While in the debug mode, you can evaluate any expression by using the Evaluate expression tool, which is accessed by pressing Alt+F8. This tool provides code completion just as in the editor, so it’s easy to enter any expression.
Sometimes it happens that you want to step into a particular method but not the first one which will be invoked. In this case, use Smart step into by pressing Shift+F7 (Cmd+F7 for OS X) to choose a particular method.
|Smart step into
If you want to “rewind” while debugging you can do it via the Drop Frame action. This is particularly helpful if you mistakenly stepped too far. This will not revert the global state of your application, but will at least let you revert to a previous stack frame.
Any breakpoint can be quickly disabled by clicking on the gutter while holding Alt. To change breakpoint details (e.g. conditions), press Shift+Ctrl+F8 (Shift+Cmd+F8 for OS X).
Reloading Changes and Hot Swapping
Sometimes you need to insert minor changes into your code without shutting down the process. Since the Java VM has a HotSwap feature, the IDE handles these cases automatically when you call Make.
IntelliJ IDEA Application Servers
To deploy your application to a server:
Configure yourartifacts by selecting Project Structure → Artifacts (done automatically for Maven and Gradle projects).
Configure an application serverby selecting Settings → Application Servers.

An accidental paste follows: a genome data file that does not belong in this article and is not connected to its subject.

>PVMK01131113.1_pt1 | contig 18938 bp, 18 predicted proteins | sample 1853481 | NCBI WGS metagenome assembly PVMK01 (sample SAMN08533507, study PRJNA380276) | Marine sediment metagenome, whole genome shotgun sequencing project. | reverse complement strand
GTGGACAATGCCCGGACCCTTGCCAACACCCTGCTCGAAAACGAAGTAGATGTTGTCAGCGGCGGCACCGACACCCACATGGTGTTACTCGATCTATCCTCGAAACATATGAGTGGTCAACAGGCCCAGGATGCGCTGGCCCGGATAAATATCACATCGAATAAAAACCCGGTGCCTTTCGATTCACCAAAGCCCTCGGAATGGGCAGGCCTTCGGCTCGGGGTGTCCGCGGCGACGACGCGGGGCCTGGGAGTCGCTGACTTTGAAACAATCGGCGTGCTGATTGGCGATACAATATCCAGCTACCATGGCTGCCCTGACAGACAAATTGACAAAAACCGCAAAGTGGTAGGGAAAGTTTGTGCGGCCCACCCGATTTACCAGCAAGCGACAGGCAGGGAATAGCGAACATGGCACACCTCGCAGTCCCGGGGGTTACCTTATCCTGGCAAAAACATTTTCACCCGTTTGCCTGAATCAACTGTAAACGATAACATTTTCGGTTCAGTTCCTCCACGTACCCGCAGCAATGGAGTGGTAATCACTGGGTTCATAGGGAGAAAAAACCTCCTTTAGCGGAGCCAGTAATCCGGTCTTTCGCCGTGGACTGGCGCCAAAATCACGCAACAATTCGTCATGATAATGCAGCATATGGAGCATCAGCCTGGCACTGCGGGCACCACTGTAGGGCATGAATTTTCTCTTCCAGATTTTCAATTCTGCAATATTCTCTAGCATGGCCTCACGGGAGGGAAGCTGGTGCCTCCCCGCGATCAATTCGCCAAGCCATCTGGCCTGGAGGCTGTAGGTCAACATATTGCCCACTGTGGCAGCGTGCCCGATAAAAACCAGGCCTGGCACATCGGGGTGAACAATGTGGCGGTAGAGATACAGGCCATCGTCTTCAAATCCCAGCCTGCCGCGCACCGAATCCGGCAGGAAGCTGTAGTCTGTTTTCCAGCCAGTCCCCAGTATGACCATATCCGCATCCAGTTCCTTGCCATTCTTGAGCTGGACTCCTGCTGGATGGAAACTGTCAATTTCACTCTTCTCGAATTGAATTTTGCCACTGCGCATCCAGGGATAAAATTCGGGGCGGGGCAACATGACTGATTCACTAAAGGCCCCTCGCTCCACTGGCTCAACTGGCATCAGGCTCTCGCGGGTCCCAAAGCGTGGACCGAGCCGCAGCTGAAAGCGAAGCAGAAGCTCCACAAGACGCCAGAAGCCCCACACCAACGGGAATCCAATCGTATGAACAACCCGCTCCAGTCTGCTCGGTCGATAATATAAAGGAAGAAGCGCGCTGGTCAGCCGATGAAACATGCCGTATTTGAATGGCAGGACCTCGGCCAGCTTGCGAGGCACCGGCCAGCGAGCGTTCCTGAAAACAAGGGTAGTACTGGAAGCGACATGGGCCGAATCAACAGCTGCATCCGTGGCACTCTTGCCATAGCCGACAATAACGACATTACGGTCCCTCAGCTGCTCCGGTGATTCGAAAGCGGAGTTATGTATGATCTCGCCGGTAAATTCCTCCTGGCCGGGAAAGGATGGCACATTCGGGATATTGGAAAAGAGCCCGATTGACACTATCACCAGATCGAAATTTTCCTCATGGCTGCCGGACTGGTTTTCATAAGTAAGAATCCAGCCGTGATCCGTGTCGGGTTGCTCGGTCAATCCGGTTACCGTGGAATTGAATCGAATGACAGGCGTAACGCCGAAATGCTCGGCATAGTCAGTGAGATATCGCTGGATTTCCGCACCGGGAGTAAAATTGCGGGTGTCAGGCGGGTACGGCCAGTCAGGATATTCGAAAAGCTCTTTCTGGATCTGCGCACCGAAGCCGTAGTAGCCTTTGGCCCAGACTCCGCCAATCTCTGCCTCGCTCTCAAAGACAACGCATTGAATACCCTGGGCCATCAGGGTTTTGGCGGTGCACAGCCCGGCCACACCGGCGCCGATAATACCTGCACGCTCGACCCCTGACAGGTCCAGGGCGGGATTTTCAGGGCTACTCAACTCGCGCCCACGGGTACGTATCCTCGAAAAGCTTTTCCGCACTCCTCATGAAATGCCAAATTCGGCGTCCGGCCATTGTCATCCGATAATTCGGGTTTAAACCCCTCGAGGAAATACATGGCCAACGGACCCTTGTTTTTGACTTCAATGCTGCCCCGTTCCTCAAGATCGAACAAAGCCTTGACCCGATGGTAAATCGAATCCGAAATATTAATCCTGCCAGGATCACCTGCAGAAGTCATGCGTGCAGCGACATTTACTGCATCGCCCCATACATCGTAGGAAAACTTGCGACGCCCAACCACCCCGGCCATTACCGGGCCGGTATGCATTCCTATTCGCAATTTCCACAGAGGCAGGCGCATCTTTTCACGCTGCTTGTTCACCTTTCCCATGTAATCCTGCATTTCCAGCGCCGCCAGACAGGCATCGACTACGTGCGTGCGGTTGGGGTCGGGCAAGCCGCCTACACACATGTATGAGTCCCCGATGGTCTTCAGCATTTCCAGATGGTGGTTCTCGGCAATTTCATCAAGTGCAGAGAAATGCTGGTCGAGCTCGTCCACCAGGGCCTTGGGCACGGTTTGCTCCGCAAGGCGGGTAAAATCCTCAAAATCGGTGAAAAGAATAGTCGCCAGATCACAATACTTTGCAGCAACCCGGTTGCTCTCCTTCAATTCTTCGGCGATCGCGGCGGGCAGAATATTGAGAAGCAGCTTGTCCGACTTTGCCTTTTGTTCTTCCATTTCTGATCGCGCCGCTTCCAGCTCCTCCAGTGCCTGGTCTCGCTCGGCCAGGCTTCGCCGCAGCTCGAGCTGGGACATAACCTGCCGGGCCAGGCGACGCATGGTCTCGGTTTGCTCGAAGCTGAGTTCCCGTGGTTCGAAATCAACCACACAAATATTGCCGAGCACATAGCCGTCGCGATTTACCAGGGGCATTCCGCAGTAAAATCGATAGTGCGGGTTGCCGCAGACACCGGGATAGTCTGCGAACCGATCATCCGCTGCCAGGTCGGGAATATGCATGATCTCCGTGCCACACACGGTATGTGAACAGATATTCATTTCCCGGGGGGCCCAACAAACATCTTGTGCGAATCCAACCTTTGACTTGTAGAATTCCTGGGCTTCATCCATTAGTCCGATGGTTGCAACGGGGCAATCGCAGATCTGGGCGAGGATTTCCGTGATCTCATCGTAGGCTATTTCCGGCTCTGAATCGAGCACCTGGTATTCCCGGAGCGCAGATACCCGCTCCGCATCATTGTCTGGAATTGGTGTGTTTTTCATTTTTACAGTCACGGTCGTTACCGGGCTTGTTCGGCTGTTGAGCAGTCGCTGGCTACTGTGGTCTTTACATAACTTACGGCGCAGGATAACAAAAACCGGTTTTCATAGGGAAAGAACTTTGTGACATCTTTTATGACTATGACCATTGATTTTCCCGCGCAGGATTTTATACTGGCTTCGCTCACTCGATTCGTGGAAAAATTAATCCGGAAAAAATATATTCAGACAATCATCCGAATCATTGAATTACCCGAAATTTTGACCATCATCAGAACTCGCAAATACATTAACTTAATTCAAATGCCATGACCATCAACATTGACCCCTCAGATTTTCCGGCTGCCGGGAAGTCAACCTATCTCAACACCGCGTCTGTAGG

Create a run configuration by selecting Run → Edit Configurations…, then specify the artifacts to deploy and the server to deploy it to.
You can always ask the IDE to build/rebuild your artifacts (once they’re configured) by selecting Build → Build Artifacts…
When you need to apply changes in the code to a running application, in addition to Make you can use the Update action by pressing Ctrl+F10 (Cmd+F10 for OS X). This action is only available for the Exploded artifact type. Based on your choice, it can update resources or update classes and resources. When the Update action is applied in the Debug mode, it uses HotSwap; otherwise, it uses Hot redeployment.
Working with Build Tools (Maven/Gradle) in IntelliJ IDEA
Once you’ve imported/created your Maven/Gradleproject, you are free to edit its pom.xml/build.gradle files directly via the editor. Any changes to the underlying build configuration will eventually need to be synced with the project model in IntelliJ IDEA.
If you want the IDE to synchronize your changes immediately, perform the following:
For pom.xml, enable the corresponding option in Settings → Build, Execution, Deployment → Build Tools → Maven → Importing → Import Maven projects automatically.
For build.gradle, enable the corresponding option in Settings → Build, Execution, Deployment → Build Tools → Gradle → Use auto-import. For manual synchronization, use the corresponding action on the Maven/Gradle tool window toolbar:
Any goal or task can be attached to be run before a Run Configuration.